This study investigates whether financial education and financial literacy influence the risk taking of non-professional investors and the diversification strategies they pursue. To this purpose, we submitted a questionnaire to 711 US residents. Our results show that financial education prevents financial illiteracy and changes the investment process of investors. On the other hand, financial literacy, measured according to the synthetic metric introduced by Lusardi and Mitchell, does not influence risk taking. Financial education indirectly exerts its influence also on a simple diversification behaviour, the so-called naïve diversification, pursued equally splitting wealth among investment classes. In fact, whereas for uneducated investors there is no relationship between risk diversification strategies with both financial literacy and the main investor features, for educated investors financial literacy fosters such diversification behaviour. These results have important policy implications showing that financial education can trigger relevant changes in the investment patterns of investors. Our study introduces a series of novelties. First, we focus on how financial education and financial literacy simultaneously affect the investment process of investors. Moreover, we attempt to disentangle their effects on the risk taking dimension and diversification strategies, which are the most effective way to contain the potentially disruptive effects of risks taken.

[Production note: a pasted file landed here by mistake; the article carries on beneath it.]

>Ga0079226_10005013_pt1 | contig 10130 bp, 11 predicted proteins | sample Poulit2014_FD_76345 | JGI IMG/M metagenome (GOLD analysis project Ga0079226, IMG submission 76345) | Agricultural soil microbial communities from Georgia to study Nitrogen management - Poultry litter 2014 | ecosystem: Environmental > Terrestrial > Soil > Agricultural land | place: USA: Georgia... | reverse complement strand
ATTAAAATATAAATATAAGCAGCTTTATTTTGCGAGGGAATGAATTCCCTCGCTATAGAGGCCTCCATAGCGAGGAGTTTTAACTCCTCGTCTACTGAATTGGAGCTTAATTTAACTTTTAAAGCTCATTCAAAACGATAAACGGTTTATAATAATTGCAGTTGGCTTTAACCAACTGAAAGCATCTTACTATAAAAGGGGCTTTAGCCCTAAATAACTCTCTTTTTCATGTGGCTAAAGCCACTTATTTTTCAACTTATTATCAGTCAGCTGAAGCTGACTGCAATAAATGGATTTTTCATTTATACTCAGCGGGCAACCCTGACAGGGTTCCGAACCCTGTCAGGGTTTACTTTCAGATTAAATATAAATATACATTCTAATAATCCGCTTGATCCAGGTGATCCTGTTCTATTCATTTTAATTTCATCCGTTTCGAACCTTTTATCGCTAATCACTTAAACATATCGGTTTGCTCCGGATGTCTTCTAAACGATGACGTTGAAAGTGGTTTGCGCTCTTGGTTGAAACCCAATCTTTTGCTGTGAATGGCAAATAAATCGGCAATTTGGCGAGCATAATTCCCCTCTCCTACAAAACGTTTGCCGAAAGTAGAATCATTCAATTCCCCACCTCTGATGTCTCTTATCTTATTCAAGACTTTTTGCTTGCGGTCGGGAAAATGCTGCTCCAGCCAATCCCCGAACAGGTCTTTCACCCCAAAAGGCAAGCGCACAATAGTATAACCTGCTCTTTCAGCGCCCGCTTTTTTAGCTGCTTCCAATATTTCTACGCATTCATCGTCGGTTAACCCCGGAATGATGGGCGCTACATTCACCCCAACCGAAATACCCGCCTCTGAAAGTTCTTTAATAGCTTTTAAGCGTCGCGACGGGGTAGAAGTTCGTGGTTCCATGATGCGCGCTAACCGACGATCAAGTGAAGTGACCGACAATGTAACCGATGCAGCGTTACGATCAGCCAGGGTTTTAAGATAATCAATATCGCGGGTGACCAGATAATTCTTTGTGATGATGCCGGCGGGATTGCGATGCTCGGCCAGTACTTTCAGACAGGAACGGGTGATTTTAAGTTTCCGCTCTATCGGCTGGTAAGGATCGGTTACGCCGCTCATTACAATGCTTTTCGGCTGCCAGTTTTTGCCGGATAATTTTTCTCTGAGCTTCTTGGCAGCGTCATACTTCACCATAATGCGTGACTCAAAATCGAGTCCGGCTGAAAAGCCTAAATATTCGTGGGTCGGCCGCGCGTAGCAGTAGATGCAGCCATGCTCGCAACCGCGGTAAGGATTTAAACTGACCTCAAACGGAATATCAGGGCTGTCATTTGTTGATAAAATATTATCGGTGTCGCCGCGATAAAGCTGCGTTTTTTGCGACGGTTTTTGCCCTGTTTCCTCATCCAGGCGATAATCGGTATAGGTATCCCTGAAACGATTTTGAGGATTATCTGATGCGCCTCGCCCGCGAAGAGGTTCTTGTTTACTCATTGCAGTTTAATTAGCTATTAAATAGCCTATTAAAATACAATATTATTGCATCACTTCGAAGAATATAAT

Risk Taking Behaviour and Diversification Strategies: Do Financial Literacy and Financial Education Play a Role?

CAVEZZALI, Elisa;GARDENAL, Gloria;RIGONI, Ugo
2015

Abstract

This study investigates whether financial education and financial literacy influence the risk taking of non-professional investors and the diversification strategies they pursue. To this purpose, we submitted a questionnaire to 711 US residents. Our results show that financial education prevents financial illiteracy and changes the investment process of investors. On the other hand, financial literacy, measured according to the synthetic metric introduced by Lusardi and Mitchell, does not influence risk taking. Financial education indirectly exerts its influence also on a simple diversification behaviour, the so-called naïve diversification, pursued equally splitting wealth among investment classes. In fact, whereas for uneducated investors there is no relationship between risk diversification strategies with both financial literacy and the main investor features, for educated investors financial literacy fosters such diversification behaviour. These results have important policy implications showing that financial education can trigger relevant changes in the investment patterns of investors. Our study introduces a series of novelties. First, we focus on how financial education and financial literacy simultaneously affect the investment process of investors. Moreover, we attempt to disentangle their effects on the risk taking dimension and diversification strategies, which are the most effective way to contain the potentially disruptive effects of risks taken.
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Utilizza questo identificativo per citare o creare un link a questo documento: https://hdl.handle.net/10278/3661299
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